I think taxes should be simple, and generally low, but simply because we should be raising only enough revenue to cover our budget, which ideally is a fraction of what it is today.  That our tax system is hyperbolically complex, convoluted and unfair is of little disagreement, but Congress simply doesn't have the will to do anything about it.  I honestly ask the questions -- what is wrong with everyone pays 10 or 12 percent, with no deductions??

I happen to support a hybrid flat-tax, negative income tax system, where there is a relatively flat tax -- perhaps a two-tiered system I would be agreeable with -- with relatively few, in any deduction opportunities, but below a certain level of income any taxes paid during the year are returned plus an income augmentation.  A future blog will cover this issue in more depth.

On domestic issues, I think DOMA and immigration reform are sanctioned bigotry.  I truly believe if it were 12 million light-skinned Canadians coming over the border to mow our lawns, harvest our crops, clean our hotel rooms and be maidservants to the wealthy, nobody would have a problem with illegal immigration.  And people should be allowed to marry whomever they want.

I think a woman's body is her own business, and while I abhor the thought that abortions occur, we should be enacting policy to discourage, not outlaw, abortion.  For me personally, I have a problem that any abortions occur, and I can't offer a rational, philosophical reason -- I can only say that's what my gut tells me.  But as one individual voter I do no have the right to tell someone what she can or can't do with her own body.  I do, however, think that medications like RU-486 and the morning after pill should be available.  Critics and opponents will likely want to engage in a "when does life begin" debate, I'll save that issue for long down the road.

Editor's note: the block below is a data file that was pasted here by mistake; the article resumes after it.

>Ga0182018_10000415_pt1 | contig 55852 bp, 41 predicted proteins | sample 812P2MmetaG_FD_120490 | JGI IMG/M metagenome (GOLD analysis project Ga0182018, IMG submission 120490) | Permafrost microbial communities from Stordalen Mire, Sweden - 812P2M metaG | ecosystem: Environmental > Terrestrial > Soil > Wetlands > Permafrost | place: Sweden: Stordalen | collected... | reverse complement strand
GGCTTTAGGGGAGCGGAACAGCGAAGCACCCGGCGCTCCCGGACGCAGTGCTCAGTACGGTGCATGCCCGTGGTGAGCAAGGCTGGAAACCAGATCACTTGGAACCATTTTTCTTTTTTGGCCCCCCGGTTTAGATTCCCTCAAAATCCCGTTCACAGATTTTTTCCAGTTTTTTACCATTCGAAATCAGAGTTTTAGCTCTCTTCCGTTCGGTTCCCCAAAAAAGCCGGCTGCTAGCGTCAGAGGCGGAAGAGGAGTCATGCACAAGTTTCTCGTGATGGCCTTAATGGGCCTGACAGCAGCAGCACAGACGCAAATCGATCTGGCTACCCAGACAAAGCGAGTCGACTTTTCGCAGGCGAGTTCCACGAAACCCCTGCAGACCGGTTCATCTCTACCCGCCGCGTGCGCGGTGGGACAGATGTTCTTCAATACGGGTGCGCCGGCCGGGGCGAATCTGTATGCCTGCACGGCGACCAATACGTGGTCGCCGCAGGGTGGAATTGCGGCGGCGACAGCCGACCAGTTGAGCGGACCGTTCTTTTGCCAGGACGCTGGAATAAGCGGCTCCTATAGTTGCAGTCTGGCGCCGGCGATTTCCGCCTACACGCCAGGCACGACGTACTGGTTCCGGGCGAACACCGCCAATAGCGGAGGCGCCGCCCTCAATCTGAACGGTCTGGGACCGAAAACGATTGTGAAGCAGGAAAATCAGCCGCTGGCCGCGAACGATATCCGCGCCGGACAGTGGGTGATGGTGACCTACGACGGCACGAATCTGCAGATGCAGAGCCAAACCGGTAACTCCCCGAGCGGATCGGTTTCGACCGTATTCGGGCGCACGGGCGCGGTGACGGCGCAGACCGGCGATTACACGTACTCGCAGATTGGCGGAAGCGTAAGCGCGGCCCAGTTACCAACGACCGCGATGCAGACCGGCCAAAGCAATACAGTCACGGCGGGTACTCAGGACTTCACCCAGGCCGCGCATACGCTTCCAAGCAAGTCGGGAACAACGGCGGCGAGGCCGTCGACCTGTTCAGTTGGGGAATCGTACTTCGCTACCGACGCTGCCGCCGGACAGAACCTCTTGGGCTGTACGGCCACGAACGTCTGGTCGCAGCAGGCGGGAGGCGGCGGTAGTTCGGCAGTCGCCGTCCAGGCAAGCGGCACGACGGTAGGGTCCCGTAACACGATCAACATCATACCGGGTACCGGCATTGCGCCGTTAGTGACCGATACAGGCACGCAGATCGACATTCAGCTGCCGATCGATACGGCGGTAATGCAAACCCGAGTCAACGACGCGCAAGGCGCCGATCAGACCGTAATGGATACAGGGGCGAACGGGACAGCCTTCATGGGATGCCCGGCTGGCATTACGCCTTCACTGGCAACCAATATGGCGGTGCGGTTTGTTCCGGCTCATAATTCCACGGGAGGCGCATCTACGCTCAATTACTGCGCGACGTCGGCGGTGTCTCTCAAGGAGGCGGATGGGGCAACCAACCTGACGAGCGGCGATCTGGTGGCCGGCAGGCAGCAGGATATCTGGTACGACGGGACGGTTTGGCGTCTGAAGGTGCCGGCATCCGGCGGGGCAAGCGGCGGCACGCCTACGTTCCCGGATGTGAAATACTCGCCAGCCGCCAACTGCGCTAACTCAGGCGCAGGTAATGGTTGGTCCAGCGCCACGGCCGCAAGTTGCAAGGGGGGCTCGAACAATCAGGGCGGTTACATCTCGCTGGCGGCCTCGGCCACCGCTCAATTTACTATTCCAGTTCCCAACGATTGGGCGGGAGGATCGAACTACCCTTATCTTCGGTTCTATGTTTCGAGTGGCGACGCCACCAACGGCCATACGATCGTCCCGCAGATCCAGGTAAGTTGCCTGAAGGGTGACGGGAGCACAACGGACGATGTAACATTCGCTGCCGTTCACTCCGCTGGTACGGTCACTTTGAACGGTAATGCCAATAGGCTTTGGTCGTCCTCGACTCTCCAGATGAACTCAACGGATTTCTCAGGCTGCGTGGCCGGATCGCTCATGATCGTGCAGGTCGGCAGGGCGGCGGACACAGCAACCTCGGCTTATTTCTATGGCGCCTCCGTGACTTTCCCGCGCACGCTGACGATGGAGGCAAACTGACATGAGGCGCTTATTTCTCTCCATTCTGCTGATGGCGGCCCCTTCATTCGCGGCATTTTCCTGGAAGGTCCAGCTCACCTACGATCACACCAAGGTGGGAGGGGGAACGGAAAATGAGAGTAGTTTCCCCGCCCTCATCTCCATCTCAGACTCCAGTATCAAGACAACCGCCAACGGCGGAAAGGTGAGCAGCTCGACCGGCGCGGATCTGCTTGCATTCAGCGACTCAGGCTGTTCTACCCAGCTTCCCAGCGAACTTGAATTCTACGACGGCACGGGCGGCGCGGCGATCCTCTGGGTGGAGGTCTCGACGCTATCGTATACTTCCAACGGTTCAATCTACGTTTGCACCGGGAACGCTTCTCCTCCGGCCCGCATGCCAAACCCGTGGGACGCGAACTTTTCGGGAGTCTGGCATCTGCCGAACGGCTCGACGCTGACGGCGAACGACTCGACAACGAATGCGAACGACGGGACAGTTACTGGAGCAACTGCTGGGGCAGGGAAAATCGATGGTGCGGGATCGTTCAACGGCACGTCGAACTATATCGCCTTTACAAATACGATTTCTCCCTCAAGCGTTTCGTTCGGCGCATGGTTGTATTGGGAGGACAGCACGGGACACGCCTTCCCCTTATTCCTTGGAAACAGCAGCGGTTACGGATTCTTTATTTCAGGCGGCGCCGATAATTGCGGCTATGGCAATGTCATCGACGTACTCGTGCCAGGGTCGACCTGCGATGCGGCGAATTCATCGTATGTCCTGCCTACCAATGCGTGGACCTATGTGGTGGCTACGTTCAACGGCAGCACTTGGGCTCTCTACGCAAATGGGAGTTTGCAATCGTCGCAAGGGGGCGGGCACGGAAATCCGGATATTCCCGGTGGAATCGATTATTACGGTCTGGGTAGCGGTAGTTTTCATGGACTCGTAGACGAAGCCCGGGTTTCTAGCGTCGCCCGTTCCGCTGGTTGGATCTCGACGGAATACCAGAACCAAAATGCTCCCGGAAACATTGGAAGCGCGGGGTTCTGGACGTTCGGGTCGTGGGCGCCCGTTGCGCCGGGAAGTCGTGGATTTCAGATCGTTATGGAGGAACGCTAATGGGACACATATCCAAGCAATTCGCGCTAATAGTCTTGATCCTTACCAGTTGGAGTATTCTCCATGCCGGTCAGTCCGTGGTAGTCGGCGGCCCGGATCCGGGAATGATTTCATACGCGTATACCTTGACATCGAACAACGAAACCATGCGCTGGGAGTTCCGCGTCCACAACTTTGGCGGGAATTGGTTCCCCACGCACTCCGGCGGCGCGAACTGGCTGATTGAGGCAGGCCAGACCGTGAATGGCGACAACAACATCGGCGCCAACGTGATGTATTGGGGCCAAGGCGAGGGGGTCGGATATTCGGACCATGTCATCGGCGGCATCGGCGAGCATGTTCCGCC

I believe the Bill of Rights should be interpreted equally, meaning freedom of speech and religion should be interpreted as loosely as the right to bear arms.  I think a future blog will address who gun rights advocates ignore the first half of the Second Amendment, but either way its there, so we should respect it.

The same holds for freedom of religion -- that means citizens have the right to worship God, or any deity they choose, as long as they don't infringe on anyone else's right to worship.  That also holds for using religion as a basis for policy.  "Because the Bible says so..." isn't good enough for me.  If you choose to life your life based on the Bible's teachings, or the teachings of Jesus Christ, you have that right to do so.  But you don't have the right to force anyone else to live strictly by those teachings.  A future blog will deal with this issue, as well.

So there you have it.  Republicans say I'm too liberal, Liberals say I'm too conservative, Libertarians say I'm too moderate, and Moderates -- well, Moderates don't really talk to each other much... yet.